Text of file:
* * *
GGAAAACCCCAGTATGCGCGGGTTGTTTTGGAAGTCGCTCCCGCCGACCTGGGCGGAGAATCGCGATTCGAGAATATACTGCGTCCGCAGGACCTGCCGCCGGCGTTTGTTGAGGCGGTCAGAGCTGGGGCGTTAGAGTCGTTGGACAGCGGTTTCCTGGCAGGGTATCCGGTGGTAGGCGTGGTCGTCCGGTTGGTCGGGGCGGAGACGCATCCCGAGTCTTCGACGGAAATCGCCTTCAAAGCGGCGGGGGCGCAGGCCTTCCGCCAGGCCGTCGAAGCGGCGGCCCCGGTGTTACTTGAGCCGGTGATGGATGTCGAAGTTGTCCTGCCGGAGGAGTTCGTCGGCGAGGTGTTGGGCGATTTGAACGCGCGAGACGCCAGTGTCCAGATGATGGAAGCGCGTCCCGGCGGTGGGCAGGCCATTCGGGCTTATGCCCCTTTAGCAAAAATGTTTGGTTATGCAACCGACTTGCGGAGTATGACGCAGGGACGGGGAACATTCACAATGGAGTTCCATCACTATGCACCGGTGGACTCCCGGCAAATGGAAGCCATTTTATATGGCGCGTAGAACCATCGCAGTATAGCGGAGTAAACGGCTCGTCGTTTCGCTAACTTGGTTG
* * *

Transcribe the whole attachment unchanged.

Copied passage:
GGAAAACCCCAGTATGCGCGGGTTGTTTTGGAAGTCGCTCCCGCCGACCTGGGCGGAGAATCGCGATTCGAGAATATACTGCGTCCGCAGGACCTGCCGCCGGCGTTTGTTGAGGCGGTCAGAGCTGGGGCGTTAGAGTCGTTGGACAGCGGTTTCCTGGCAGGGTATCCGGTGGTAGGCGTGGTCGTCCGGTTGGTCGGGGCGGAGACGCATCCCGAGTCTTCGACGGAAATCGCCTTCAAAGCGGCGGGGGCGCAGGCCTTCCGCCAGGCCGTCGAAGCGGCGGCCCCGGTGTTACTTGAGCCGGTGATGGATGTCGAAGTTGTCCTGCCGGAGGAGTTCGTCGGCGAGGTGTTGGGCGATTTGAACGCGCGAGACGCCAGTGTCCAGATGATGGAAGCGCGTCCCGGCGGTGGGCAGGCCATTCGGGCTTATGCCCCTTTAGCAAAAATGTTTGGTTATGCAACCGACTTGCGGAGTATGACGCAGGGACGGGGAACATTCACAATGGAGTTCCATCACTATGCACCGGTGGACTCCCGGCAAATGGAAGCCATTTTATATGGCGCGTAGAACCATCGCAGTATAGCGGAGTAAACGGCTCGTCGTTTCGCTAACTTGGTTG